[Viewpoint] Islands of isolation

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[Viewpoint] Islands of isolation

The Japanese and the British may seem very different, but a closer look reveals something akin to a parallel destiny for these two island peoples. With their old imperial ambitions and widespread distaste for the great continents from which the narrowest of seas divide them, both the British and the Japanese are vulnerable to the siren song of isolationism. Unfortunately, both now appear to be succumbing to that dangerous temptation.

Perhaps geography is destiny. As islanders, Britons and Japanese have had wary relations with - and often a superiority complex toward - their great continental neighbors, Europe and China, respectively. Both historically compensated for their isolation with strong central governments, powerful navies, dynamic entrepreneurship, vibrant culture and imperial ambition.

Today, Japan and the United Kingdom pretend to be open societies, and to be stakeholders in the globalization process. In reality, both remain mostly inward looking and preoccupied with the disintegration of their original culture. Both try desperately to keep immigrants at bay, whether through cultural segregation in the U.K. or, in Japan’s case, by mere rejection. The more civilizations become intertwined in the new world order, the more the Japanese and British are tempted to remain aloof and apart.

In Japan, the isolationist temptation is expressed in the current nostalgia for the Edo period, from 1600 to 1868, before Emperor Meiji opened Japan to the world. “Back to Edo” has become a dominant mood and theme in public debates, promoted by writers, pundits and historians like Inose Naoki (who is also vice governor of Tokyo), who argue that the Japanese were much happier within their closed world, blissfully insulated from the quest for material success and international status.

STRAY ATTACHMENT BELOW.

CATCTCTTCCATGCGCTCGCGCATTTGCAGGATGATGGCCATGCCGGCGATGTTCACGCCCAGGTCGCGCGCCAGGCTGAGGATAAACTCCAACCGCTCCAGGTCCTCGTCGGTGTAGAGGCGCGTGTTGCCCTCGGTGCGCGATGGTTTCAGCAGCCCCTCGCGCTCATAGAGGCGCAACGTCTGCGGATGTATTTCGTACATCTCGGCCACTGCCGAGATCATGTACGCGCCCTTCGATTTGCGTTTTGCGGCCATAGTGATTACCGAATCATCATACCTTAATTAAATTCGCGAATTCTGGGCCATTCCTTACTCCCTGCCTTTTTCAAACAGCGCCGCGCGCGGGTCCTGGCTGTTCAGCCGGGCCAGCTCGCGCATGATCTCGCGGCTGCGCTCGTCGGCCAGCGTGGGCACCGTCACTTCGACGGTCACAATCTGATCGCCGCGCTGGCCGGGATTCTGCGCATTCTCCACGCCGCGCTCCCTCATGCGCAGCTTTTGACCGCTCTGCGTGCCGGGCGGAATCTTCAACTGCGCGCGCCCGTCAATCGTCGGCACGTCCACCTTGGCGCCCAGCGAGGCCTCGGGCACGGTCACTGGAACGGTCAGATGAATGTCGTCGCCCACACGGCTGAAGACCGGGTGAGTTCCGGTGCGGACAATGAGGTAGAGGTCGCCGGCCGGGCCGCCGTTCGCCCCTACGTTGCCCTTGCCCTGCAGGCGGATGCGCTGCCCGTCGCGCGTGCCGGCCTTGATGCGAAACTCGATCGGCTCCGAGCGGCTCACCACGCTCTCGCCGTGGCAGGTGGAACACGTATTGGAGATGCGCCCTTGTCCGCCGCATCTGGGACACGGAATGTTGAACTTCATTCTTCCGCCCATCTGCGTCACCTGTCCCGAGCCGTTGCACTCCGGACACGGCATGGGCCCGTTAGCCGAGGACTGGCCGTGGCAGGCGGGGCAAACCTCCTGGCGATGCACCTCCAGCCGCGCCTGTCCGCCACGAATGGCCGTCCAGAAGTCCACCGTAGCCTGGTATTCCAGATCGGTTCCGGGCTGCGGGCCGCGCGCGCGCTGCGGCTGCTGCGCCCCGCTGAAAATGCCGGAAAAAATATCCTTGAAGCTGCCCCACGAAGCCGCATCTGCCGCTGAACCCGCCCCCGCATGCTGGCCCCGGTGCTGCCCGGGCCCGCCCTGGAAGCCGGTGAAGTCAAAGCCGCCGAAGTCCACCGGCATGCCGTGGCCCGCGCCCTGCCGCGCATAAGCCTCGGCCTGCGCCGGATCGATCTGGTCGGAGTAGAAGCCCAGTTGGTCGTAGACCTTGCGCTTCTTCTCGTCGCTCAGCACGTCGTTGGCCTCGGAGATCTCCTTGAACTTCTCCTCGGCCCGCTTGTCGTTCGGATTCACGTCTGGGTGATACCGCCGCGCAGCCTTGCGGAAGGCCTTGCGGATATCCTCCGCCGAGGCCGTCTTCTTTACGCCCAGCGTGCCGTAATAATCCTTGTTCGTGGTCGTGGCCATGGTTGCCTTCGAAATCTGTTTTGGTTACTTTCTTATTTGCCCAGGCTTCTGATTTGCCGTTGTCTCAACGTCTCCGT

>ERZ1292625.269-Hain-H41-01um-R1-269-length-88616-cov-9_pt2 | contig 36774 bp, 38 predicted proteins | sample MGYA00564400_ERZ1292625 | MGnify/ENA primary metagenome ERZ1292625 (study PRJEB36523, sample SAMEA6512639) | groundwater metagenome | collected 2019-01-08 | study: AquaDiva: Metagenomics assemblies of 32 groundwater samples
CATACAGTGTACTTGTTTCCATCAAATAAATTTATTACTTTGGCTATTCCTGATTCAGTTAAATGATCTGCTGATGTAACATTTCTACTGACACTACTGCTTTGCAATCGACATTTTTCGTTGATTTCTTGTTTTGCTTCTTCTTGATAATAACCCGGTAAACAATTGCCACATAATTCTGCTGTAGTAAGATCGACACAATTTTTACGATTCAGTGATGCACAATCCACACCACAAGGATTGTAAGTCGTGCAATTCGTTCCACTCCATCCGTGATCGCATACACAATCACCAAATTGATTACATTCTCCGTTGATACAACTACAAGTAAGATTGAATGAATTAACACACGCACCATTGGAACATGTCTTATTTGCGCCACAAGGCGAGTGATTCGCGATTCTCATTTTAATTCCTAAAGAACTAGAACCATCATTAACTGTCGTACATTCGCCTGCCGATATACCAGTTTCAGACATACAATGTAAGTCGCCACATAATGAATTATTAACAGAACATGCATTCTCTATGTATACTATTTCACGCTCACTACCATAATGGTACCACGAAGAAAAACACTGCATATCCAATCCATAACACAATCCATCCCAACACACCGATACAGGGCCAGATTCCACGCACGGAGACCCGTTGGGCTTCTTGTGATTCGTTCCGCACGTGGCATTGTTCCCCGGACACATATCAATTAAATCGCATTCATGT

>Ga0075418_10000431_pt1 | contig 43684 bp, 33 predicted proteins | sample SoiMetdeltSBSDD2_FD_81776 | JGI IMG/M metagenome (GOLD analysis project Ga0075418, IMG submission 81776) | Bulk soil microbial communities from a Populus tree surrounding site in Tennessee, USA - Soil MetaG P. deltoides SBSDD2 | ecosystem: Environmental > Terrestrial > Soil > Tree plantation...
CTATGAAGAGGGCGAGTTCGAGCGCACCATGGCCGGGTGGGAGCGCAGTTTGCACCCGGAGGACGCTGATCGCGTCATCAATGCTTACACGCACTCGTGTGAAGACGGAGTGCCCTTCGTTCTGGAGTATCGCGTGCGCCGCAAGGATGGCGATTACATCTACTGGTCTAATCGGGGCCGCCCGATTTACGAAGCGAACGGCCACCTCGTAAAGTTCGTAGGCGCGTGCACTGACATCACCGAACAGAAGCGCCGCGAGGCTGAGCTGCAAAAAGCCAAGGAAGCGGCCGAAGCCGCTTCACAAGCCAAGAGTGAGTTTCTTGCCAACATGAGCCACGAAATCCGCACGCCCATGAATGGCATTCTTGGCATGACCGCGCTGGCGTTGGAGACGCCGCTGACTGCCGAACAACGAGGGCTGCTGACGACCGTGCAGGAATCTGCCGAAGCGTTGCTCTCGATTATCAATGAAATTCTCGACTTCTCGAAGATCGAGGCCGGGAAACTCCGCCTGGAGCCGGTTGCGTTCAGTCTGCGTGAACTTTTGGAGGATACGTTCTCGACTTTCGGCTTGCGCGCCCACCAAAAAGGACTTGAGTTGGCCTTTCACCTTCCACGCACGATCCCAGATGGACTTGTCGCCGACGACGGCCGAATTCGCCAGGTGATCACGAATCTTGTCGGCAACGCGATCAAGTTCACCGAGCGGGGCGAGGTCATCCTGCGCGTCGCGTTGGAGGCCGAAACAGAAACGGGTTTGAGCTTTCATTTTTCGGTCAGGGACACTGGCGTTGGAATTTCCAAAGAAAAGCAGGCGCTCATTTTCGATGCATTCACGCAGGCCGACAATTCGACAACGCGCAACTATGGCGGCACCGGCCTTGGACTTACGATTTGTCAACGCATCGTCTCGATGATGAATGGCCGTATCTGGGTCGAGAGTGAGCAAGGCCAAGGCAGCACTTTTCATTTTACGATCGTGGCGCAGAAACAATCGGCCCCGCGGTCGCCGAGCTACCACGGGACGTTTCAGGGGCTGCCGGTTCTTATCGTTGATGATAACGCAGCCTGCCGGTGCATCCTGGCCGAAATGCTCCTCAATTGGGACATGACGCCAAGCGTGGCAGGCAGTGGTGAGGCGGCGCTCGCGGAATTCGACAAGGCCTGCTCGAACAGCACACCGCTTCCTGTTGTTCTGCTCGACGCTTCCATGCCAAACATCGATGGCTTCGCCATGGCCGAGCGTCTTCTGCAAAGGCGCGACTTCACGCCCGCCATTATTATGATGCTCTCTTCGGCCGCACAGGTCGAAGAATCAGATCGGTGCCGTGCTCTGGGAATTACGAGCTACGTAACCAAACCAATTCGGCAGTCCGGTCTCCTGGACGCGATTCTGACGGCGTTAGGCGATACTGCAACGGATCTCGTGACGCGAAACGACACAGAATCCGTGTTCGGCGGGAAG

This “Back to Edo” discourse translates into the refusal of young Japanese to learn a foreign language or travel abroad. Indeed, in Europe, North America and elsewhere, the omnipresent Japanese tourists of the 1970s have been replaced by Chinese and Koreans. The number of Japanese studying abroad is at a new low at the very moment when Koreans and Chinese are swarming into European and North American universities. Even the world’s great universities, from Harvard to Oxford, are seeing fewer Japanese students.

Here the British are very much mimicking the Japanese: fewer and fewer are learning foreign languages, studying abroad and following the old path of working in Hong Kong, Singapore or Australia. So prevalent is this “little England” mood that Prime Minister David Cameron’s government is now tempted to hold a referendum to ask the British whether they want to remain within the European Union, a vote that even that arch euro-skeptic, Margaret Thatcher, never risked.

If asked in a referendum, the British might well leave the EU, which they never liked. This would have the unintended consequence of strengthening the federalists on the Continent, thereby accelerating the integration dynamic that the British now want to stop.

Indeed, the British would leave just when Iceland, Serbia, Turkey and Ukraine, despite Europe’s current crisis, are trying to get in. And, while the euro zone may be in crisis, Poland, among others, still want to join in the near future. The British may turn their nose up at the euro - to which even the supposedly independent Swiss franc is pegged - but it will almost certainly remain the currency of nearly 300 million Europeans.

Isolationism, whether in Japan or the U.K., is not only a short-sighted choice; especially for Japan, it may also be a perilous one, given the rise of China next door. Both Japan and the U.K., much as they may not wish to admit it, depend on the global market. Isolationism would leave their citizens ill prepared to confront competition and their governments excluded from decisions that impact the global economy and trade. Nor can isolationism guarantee national security at a time of rising threats from terrorist groups and rising ambitions on the part of China and Russia.

The Edo nostalgia in Japan and the Norway model’s appeal in the U.K. are not rational choices. They merely channel national wariness at a time of global competition between cultures, economies and emerging strategic ambitions.

Sometimes nations, like individuals, grow tired and long for their idealized youth - a recurrent phenomenon that historians call “declinism.” Whether one calls it that or a desire for a holiday from history, Japan and the U.K. today seem to be choosing a path that will only accelerate decline.

* The author is a French philosopher and economist, is the author of Economics Does Not Lie.

by Guy Sorman
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